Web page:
Democratic Party cleared in interstate donations
The Hawaii GOP claimed gifts were traded to bypass limits
The Democratic Party in Hawaii, Maine and Massachusetts did not break federal campaign contribution laws when they gave money to a Rhode Island U.S. Senate candidate in last year's election, according to a Federal Election Commission ruling.
The Democratic Party in the three states funneled a total of $25,000 beginning in December 2005 to Rhode Island Secretary of State Matt Brown, who was seeking the Democratic Senate nomination.
Over the next few weeks, three of Brown's top donors contributed a total of $28,000 back to the out-of-state parties that had made the donations to Brown's campaign. In each case the donor had already given Brown the maximum allowed under federal law, $4,200.
Those transactions led to a complaint by the Hawaii Republican Party alleging that Brown's campaign broke campaign finance laws by routing money through state parties to avoid contribution limits.
"Though it may be reasonable to infer that the individual donors solicited by Brown gave to the state parties under the assumption that some portion of their contribution might then be donated to the Brown Committee, such an inference alone is insufficient," according to the Federal Election Commission's decision, which was dated April 4 but not publicly announced.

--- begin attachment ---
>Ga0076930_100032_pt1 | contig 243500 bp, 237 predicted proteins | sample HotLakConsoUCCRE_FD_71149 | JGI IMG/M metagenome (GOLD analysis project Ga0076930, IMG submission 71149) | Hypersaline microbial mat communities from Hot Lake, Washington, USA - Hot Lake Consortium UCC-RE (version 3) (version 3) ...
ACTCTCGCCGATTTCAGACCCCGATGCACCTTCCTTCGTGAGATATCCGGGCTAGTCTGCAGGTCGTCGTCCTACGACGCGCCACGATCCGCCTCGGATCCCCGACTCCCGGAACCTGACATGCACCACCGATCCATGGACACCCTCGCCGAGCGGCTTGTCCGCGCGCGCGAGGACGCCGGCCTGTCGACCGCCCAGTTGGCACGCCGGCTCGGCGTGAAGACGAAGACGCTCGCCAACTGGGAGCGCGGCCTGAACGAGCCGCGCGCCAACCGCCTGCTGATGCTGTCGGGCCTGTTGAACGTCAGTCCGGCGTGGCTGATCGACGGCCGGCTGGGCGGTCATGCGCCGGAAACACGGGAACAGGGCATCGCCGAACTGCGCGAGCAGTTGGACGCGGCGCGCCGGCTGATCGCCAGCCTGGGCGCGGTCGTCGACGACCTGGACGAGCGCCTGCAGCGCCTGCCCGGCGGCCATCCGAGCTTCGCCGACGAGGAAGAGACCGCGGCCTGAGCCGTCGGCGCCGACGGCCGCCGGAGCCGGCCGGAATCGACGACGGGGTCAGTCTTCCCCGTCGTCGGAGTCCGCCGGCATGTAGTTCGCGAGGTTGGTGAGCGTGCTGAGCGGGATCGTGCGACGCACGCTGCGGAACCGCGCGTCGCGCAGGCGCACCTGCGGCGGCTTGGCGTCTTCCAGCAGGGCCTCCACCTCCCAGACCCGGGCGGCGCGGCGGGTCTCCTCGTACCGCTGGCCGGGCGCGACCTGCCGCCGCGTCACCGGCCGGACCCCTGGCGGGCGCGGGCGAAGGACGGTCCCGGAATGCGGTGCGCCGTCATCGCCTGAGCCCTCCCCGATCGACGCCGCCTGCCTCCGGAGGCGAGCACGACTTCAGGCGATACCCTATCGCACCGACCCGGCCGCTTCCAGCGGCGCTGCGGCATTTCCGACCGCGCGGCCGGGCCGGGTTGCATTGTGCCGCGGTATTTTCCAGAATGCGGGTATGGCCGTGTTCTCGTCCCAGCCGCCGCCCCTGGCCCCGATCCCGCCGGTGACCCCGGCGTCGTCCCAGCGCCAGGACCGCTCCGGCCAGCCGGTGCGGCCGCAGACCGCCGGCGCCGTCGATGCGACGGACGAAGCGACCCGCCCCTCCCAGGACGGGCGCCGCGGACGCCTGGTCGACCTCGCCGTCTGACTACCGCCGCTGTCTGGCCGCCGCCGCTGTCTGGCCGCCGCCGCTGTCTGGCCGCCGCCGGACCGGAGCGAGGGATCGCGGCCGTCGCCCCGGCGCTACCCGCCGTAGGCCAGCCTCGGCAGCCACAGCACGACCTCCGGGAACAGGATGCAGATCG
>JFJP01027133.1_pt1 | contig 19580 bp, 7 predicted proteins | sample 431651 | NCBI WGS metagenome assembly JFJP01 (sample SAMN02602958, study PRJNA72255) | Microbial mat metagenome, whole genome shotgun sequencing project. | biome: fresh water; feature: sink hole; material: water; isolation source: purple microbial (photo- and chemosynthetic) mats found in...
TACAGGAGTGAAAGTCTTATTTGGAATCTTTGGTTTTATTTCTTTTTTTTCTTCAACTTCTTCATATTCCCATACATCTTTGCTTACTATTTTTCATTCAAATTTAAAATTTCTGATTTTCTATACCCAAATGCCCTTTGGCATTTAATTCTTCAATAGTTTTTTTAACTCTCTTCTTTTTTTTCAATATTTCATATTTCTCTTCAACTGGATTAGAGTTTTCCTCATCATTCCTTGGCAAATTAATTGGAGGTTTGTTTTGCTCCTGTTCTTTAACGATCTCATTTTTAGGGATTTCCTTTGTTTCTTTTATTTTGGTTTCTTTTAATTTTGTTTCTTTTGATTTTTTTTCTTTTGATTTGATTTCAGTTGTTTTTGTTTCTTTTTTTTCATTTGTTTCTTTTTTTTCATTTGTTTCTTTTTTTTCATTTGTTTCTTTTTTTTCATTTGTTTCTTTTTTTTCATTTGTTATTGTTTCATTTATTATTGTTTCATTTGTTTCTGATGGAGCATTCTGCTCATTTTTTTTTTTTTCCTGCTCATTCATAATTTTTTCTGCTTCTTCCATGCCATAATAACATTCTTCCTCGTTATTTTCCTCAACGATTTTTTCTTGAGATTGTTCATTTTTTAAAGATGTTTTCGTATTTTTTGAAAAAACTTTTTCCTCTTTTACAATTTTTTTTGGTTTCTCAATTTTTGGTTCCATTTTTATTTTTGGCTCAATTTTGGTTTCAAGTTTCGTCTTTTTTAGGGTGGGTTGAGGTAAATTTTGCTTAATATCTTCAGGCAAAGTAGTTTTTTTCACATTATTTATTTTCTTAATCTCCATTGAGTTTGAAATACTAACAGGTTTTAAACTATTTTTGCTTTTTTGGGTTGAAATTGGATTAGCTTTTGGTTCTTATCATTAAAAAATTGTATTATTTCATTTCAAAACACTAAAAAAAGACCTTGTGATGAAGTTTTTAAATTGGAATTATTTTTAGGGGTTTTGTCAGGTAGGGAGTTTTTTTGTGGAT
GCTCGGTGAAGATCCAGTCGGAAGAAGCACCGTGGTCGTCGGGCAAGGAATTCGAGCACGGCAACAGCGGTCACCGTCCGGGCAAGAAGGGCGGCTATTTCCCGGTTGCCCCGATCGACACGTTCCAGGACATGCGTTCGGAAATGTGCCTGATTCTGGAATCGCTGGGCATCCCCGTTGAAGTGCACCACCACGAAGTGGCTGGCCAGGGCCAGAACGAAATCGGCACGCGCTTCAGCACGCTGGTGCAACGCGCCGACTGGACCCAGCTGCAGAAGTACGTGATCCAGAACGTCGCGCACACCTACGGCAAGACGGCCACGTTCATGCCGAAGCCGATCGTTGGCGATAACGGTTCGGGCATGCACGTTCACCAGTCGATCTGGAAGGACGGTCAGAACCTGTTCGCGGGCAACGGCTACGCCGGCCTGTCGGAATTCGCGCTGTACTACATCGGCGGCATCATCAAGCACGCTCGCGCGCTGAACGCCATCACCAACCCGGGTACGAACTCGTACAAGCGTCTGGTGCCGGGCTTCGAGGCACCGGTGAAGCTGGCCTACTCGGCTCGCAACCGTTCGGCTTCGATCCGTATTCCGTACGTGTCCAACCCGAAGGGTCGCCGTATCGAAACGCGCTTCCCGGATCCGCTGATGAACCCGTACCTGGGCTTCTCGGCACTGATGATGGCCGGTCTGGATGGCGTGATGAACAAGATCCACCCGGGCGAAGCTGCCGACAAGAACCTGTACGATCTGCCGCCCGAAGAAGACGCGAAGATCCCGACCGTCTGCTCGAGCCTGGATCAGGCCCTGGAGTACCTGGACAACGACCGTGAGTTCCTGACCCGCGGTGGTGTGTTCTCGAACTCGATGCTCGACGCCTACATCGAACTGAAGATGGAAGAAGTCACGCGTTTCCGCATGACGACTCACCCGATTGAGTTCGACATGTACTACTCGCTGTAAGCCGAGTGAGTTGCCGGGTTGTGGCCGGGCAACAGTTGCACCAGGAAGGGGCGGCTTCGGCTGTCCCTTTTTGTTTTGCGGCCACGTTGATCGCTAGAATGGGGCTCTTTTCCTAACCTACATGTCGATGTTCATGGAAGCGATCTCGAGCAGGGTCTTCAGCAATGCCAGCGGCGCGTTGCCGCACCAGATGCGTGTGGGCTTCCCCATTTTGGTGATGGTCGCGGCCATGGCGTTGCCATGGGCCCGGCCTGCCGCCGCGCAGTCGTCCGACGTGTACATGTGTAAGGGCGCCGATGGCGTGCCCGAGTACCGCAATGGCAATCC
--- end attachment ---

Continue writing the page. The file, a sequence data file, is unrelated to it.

The commission wrote that there was no evidence of an explicit arrangement between the state parties and the Brown campaign for a money swap that would skirt election laws.
"We made our case, and we still believe that what the Democratic Party of Hawaii did was wrong," said Hawaii Republican Party Chairman Sam Aiona.
The matter had little apparent impact on the 2006 election in Hawaii, where Democrats retained 80 percent control of both legislative houses and swept U.S. House and Senate elections. Although incumbent Gov. Linda Lingle won decisively, Democrats did no worse than expected in any race.
In Rhode Island, Brown later dropped out of the race because he lacked enough money to continue his campaign. Sheldon Whitehouse went on to win the Democratic primary and defeated incumbent Republican Lincoln Chafee in the general election.
The controversy contributed to the resignation of Maine Democratic Party Chairman Patrick Colwell, who stepped down on the same day his state party adopted new rules preventing future out-of-state donations.
The Hawaii Democratic Party also banned out-of-state donations as a result, said Chairman Mike McCartney.
"I'm happy that it's over, and we just have to move ahead," McCartney said.